Click here for fall 2011 audio updates on the bermudagrass stem borer in Georgia. (Look for the "Info on Bermudagrass Stem Borer" link under Hot Topics.)

The fly has been found in Mexico and is suspected in California and New Jersey, Hudson said.

It's a mystery how this Asian native suddenly emerged in the southeastern U.S. The U.S. doesn't import much live grass from other countries.

Dines on the tips
"The adult fly lays eggs, and the maggot bores down the stalk of grass. When it completes its development, it pupates and emerges as a fly," Hudson said.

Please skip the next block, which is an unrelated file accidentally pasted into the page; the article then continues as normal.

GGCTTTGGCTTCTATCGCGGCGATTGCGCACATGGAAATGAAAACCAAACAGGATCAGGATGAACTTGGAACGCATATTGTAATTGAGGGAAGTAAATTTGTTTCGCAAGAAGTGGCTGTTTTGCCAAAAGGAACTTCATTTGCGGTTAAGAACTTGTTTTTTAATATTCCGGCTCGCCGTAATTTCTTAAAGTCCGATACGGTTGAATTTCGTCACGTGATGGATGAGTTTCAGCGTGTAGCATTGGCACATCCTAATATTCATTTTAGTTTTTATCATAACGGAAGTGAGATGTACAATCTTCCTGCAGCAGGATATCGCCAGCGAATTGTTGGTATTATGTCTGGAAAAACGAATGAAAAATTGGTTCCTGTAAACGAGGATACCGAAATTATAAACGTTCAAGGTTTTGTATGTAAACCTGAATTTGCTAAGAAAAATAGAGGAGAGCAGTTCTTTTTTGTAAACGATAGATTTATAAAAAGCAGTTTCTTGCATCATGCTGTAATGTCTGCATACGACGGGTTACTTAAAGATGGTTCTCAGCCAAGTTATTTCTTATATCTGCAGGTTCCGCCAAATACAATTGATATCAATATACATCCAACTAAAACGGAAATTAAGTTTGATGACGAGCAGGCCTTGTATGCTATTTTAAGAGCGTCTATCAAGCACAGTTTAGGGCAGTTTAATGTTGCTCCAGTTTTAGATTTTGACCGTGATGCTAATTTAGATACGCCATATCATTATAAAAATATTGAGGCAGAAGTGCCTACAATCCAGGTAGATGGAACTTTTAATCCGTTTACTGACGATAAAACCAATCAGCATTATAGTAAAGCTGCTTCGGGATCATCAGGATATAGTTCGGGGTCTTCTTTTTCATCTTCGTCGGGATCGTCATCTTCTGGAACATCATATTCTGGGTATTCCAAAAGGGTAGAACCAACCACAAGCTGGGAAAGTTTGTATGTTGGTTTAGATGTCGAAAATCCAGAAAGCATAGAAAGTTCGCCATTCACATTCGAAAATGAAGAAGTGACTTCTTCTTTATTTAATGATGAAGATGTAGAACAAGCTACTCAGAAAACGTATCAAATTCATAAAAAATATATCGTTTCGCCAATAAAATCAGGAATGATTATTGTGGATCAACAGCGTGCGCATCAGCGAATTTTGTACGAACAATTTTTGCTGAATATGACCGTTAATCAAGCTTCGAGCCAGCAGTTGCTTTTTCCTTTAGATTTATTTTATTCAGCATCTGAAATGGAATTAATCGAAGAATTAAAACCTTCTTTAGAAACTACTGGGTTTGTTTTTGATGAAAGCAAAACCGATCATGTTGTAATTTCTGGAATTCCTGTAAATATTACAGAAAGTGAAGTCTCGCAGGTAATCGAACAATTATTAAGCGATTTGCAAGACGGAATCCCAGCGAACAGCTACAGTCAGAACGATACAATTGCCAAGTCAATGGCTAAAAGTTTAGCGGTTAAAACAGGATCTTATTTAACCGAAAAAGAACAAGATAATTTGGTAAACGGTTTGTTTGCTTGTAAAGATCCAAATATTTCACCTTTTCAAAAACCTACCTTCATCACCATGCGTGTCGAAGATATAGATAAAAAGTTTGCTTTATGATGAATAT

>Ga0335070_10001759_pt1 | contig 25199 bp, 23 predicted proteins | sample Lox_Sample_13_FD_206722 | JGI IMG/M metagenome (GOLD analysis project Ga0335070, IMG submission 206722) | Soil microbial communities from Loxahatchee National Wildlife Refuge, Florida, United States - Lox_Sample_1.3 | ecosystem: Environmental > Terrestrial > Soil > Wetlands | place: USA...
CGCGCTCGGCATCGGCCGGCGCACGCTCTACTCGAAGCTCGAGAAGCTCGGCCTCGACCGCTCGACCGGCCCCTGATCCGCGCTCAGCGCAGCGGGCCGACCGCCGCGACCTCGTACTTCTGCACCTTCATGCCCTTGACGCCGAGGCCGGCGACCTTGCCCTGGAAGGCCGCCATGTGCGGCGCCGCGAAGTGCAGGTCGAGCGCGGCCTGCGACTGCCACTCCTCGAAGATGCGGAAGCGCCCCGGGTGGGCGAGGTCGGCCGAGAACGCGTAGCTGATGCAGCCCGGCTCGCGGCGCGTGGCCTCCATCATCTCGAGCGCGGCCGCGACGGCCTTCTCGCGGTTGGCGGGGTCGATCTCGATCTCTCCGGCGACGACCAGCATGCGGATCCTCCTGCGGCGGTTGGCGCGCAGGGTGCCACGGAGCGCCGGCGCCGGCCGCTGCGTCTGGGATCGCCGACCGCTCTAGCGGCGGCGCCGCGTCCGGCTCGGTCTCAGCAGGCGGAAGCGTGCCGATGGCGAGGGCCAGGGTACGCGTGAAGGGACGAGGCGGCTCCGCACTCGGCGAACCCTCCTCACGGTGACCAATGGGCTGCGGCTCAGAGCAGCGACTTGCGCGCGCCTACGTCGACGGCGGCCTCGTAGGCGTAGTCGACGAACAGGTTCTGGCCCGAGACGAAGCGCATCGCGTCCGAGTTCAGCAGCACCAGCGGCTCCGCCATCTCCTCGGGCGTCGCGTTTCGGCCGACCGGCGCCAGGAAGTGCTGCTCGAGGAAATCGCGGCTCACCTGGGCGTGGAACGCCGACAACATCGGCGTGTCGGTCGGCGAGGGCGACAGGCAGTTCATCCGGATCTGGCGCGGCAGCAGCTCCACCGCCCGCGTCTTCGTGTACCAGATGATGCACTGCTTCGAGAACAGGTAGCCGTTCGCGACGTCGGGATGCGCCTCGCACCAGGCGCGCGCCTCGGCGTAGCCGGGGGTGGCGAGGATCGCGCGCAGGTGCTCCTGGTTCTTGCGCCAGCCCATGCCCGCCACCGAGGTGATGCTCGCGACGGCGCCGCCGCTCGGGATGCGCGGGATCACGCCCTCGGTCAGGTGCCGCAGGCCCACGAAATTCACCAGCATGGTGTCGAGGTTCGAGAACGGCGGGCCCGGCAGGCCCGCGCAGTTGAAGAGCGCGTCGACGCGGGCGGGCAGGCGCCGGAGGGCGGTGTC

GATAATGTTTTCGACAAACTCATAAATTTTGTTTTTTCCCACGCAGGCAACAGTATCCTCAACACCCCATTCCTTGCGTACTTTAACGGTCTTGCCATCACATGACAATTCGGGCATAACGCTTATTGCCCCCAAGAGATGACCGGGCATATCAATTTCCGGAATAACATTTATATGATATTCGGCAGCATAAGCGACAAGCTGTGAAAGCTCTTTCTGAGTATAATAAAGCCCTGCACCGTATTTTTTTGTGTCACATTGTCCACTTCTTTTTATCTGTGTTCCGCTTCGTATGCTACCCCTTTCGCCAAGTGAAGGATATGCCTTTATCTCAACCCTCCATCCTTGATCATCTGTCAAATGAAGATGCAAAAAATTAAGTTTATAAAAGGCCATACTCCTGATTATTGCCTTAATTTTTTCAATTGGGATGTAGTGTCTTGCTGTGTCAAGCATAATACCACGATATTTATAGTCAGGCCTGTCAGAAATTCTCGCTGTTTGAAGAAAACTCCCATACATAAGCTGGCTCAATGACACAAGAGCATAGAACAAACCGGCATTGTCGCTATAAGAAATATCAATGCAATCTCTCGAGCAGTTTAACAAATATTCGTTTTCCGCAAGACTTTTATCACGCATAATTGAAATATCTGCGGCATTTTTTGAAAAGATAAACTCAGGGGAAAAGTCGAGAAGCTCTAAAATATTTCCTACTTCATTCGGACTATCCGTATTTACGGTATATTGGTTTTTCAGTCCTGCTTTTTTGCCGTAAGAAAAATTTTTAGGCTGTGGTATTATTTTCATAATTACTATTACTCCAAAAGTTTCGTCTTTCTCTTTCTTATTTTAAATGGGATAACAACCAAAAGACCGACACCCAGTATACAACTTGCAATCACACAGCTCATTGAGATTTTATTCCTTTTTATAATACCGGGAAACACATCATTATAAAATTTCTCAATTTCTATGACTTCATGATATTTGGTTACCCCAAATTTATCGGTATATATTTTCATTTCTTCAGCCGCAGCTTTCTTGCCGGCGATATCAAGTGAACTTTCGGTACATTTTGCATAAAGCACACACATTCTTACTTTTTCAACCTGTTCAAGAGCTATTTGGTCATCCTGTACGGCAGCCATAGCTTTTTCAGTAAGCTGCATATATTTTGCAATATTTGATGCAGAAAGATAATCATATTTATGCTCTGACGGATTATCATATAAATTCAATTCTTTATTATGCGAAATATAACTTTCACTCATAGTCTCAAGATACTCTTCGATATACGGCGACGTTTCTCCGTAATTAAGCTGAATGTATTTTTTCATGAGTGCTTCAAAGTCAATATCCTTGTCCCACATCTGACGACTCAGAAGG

The fly only destroys the top two leaves of a plant.

"A badly infested pasture or hayfield, if you look at it, looks like a frost came along and just nipped the tips, just the very tips. The green underneath is fine," he said.

Bermudagrass seems to be the most damaged by the fly, particularly the finer textured and most widely planted bermudagrass varieties Coastal and Alicia.

Mowing or cattle grazing are effective ways to control the fly.

Farmers in the Southeast, particularly the Deep South, are asked to contact their area Extension agent if they suspect damage from the fly this year. Researchers want to get a handle on how big an impact this tiny fly could have.


—From Southern Farmer magazine (Click here to read the full article.)